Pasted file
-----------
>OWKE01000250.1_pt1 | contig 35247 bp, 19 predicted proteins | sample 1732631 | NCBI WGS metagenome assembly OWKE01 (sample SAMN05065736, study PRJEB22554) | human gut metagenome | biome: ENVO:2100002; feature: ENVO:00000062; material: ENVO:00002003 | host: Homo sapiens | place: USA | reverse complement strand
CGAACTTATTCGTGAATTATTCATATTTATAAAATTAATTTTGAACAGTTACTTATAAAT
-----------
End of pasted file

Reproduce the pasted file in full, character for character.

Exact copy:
>OWKE01000250.1_pt1 | contig 35247 bp, 19 predicted proteins | sample 1732631 | NCBI WGS metagenome assembly OWKE01 (sample SAMN05065736, study PRJEB22554) | human gut metagenome | biome: ENVO:2100002; feature: ENVO:00000062; material: ENVO:00002003 | host: Homo sapiens | place: USA | reverse complement strand
CGAACTTATTCGTGAATTATTCATATTTATAAAATTAATTTTGAACAGTTACTTATAAAT